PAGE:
Despite one’s best weeb intentions, sometimes iconic series’ fall through the cracks. Yu Yu Hakusho feels like one of those instances, so I was understandably very excited when Madman announced Yu Yu Hakusho Complete Season 1 as the first in a series of Blu-Ray releases hitting the Australian market.
Yu Yu Hakusho is all about Yusuke Urameshi, the prototypical delinquent high school student flunking his way through life. A broken home, poor grades and a penchant for getting into fights creates a sense of aimlessness until he invariably undoes his poor life choices and saves a child’s life by sacrificing his own from an out of control car. This act of selflessness grants Yusuke an opportunity to have another go at life and kicks off a journey that will see him pool together fellow delinquent (and number 1 rival) Kazuma Kuwabara along with other members of the underworld, Kurama and Hiei, as part of a group of Spirit World Detectives whose mission is to keep the underworld from interfering with the human world.
The structure and pacing in Yu Yu Hakusho Complete Season 1 is interesting. The opening arc around Yusuke’s redemption was not what I was initially expecting and helped setup a stack of interesting variables before it seemed to hint at a monster of the week structure once Yusuke takes up the mantle of being a Spirit World Detective.
But the story gets juggled up again here as we find that it doesn’t fit the typical monster of the week formula (like Sailor Moon or Ruroni Kenshin) nor does it adhere to the unnecessarily long winded shounen battle formula (Dragon Ball Z). Instead it sits a little in the middle, with this set covering a handful of small story arcs before finishing abruptly part-way through a prototypical shounen battle tournament arc.
The end result is a bit muddied. Straddling the two formulas means we’re not subject to their pitfalls, but it doesn’t save it from feeling a little predictable. There’s a Big Bad Guy, some underlings and some slice of life often mixed in. Big Bad Guy should be undefeatable, but through sheer grit, determination or the power of manly friendship Yusuke and his fellow Spirit World Detectives save the day. There are some broader conspiracy groups at play at this stage but nothing terribly revelatory yet.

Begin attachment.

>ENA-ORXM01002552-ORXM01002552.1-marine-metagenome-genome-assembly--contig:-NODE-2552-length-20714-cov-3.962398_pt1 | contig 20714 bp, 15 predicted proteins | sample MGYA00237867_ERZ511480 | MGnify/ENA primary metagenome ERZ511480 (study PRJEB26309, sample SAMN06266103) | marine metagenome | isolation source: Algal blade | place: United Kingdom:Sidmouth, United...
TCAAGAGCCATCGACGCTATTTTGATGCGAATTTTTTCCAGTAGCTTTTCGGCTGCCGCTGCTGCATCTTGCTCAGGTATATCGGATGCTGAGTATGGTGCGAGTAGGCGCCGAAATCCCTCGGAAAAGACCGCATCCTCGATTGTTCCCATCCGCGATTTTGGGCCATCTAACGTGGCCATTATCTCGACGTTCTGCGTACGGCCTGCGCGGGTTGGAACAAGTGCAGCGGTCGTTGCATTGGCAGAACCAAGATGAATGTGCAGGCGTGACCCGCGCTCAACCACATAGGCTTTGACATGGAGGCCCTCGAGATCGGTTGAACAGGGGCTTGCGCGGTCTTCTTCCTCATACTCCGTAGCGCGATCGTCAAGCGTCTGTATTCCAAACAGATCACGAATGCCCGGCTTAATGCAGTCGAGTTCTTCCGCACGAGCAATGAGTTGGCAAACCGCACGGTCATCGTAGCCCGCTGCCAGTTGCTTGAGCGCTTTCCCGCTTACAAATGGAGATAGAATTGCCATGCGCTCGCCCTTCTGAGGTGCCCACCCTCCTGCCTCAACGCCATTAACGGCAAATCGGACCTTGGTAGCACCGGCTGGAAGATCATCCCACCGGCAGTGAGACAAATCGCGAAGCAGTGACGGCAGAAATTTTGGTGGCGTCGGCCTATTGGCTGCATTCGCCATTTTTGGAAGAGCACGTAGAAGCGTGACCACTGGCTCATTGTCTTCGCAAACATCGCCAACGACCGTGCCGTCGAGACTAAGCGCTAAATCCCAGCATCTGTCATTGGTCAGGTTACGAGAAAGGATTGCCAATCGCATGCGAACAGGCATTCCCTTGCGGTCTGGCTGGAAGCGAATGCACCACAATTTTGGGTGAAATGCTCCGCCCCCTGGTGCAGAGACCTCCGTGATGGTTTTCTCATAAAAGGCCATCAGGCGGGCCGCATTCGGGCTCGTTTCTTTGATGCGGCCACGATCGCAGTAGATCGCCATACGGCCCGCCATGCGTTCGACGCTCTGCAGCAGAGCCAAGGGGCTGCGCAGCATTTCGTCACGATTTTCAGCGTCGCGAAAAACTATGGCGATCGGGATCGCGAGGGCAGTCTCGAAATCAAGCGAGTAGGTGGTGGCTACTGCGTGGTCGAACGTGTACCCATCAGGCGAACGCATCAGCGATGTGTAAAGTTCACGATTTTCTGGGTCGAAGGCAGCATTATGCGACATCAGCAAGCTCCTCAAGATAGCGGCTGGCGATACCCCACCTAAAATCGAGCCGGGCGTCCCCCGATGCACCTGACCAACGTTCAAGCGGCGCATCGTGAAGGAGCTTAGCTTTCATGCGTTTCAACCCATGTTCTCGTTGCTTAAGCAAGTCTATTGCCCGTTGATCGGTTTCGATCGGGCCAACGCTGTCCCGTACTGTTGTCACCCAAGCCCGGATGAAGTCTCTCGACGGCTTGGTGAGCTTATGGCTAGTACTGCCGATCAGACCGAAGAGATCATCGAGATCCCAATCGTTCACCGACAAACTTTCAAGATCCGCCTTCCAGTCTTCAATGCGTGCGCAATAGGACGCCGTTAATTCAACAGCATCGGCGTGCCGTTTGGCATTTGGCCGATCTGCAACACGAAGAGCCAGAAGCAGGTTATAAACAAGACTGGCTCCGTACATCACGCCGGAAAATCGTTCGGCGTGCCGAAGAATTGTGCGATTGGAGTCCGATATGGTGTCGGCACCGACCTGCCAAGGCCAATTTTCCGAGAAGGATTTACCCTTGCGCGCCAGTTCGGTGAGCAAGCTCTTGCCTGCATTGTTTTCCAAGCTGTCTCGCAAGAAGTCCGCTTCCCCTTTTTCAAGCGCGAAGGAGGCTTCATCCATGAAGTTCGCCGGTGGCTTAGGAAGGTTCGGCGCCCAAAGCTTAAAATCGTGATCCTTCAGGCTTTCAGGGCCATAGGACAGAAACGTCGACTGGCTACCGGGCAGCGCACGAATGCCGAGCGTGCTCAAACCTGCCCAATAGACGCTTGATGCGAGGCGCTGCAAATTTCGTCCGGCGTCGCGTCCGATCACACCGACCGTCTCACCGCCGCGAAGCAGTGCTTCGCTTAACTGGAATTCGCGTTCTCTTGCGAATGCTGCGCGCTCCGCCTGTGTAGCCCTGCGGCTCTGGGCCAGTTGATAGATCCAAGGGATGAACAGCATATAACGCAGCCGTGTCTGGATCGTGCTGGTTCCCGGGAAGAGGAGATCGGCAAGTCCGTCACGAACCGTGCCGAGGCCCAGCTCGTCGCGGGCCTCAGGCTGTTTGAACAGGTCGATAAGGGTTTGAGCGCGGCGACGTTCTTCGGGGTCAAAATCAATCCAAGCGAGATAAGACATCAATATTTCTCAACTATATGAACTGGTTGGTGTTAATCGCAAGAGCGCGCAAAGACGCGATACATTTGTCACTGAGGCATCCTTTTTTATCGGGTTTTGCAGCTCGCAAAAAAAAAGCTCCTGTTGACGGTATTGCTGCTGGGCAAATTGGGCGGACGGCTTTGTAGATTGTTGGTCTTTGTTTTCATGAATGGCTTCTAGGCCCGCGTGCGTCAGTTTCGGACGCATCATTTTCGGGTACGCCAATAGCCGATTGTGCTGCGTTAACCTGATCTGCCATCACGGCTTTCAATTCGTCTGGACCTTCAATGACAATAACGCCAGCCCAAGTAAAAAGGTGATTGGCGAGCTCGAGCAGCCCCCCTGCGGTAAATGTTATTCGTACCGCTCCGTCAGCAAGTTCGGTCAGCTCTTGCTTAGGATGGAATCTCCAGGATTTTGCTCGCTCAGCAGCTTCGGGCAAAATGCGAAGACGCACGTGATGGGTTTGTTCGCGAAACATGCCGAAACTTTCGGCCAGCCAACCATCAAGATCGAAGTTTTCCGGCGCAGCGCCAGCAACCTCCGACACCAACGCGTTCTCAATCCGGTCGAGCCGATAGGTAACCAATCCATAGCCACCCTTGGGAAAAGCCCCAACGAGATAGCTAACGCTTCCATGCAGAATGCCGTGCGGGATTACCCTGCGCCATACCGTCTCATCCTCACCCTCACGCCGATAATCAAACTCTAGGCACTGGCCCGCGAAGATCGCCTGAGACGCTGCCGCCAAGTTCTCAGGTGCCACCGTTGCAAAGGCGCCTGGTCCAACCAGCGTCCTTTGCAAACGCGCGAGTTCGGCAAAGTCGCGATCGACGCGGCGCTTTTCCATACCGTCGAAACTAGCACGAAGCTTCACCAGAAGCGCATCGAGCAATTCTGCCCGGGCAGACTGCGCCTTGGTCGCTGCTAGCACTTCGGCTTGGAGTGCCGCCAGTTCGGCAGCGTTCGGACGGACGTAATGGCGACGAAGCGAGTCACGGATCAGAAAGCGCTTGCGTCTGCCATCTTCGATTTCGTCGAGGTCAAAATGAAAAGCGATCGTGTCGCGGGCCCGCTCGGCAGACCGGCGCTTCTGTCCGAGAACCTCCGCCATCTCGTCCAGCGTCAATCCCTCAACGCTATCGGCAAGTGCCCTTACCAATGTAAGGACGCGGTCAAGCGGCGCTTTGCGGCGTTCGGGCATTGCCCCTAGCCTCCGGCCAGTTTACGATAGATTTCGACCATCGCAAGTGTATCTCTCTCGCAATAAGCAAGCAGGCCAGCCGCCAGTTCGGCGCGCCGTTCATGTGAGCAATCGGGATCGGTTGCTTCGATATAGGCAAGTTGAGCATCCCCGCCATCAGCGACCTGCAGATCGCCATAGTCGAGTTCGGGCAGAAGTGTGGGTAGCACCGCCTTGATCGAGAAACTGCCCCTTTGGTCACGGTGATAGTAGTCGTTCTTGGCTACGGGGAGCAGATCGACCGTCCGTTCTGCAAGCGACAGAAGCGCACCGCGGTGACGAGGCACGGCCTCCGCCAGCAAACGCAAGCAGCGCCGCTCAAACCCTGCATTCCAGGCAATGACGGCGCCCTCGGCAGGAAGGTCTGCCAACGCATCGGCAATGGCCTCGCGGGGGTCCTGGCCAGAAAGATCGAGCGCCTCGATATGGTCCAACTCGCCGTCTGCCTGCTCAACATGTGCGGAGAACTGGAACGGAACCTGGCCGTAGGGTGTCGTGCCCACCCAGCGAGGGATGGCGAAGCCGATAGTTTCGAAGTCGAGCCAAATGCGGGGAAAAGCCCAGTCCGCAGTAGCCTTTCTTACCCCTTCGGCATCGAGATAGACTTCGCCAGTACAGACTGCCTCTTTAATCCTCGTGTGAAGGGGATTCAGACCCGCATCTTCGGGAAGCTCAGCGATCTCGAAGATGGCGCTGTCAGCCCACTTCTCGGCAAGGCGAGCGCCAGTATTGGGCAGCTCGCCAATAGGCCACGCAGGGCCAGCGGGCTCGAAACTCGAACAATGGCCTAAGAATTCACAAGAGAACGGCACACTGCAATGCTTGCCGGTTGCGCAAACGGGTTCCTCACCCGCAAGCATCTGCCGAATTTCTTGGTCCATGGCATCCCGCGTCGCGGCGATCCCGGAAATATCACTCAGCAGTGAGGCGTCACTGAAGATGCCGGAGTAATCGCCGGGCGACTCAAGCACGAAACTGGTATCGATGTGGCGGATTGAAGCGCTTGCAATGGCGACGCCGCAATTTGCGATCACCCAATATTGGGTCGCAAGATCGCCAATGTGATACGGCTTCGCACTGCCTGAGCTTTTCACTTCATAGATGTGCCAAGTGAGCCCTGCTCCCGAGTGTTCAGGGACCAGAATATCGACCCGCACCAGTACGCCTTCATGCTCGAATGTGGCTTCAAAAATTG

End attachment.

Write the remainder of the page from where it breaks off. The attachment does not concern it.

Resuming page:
Where it gets things spot on is the characters. Yes there’s plenty of shounen tropes, but Yusuke’s delightfully pig headed, Hiei’s aloofness is amusing, Kurama’s voiced by Megumi Ogata which instantly makes him rad and Kuwabara genuinely makes me smile with the contrast between ultra-masochistic tough guy and super-genuine spiritual guy.
The production values are also impressive considering the massive length of the series and typical restrictions on visual flair for an anime TV series of the early 90s. There’s some nice choreography and some of the raw ink work adds a sense of grit that really contributes to the shounen manga feel of the whole thing. It’s something that arguably can’t be replicated very well in contemporary digital animation and I have a real soft spot for it. Combined with late-80s J-Pop music and a great slightly washed out colour palette, this is a great example of doing TV action anime in the 90s and doing it very well.
Yu Yu Hakusho Complete Season 1 as a Blu-Ray package is a great example of doing an older cel animated TV series justice. This is another US Funimation import so there’s not a lot of Australian-related content therein, but that’s all good – Funimation’s encoding and packaging on this release is fantastic, especially the steelbook box which looks amazing. The video restoration does a stellar job of showing off the beautiful, organic cel animation and the audio quality is great too. For those of you fond of Funimation’s localisation approach, their classic English dub is here as well. Speaking of which, my only gripes are the use of the awkward localised English logo during the opening sequence and the English language titles. It would have been great to have preserved the original Japanese assets for these or use seamless branching to fold in the appropriate assets if maintaining the English logo or episode titles were a priority for fans of the dub.
What was interesting is the interview on the final disc, assumedly made contemporaneously with this release set. In this 20 minute featurette the original cast recount the early days working on dubs in Funimation’s studios and reflecting on how much the scene and industry have changed. While I’m normally nonplussed with dubs, Yu Yu Hakusho seemed to be hailed as Funimation’s next big thing back in the day following the commercial success of Dragon Ball Z, and capturing parts of this shared history is really important given how far we’ve come. Yu Yu Hakusho’s English adaptation has also earned itself a cult following over the years, so for fans this is a great addition.
Yu Yu Hakusho Complete Season 1 is a great start to a landmark series. While it’s prone to all the bits we love and hate about 90s TV shounen anime, the journey and characters are great fun and the HD bump makes it easy to appreciate the work behind the series.
A review copy was provided by Madman Entertainment to the author for the purpose of this review.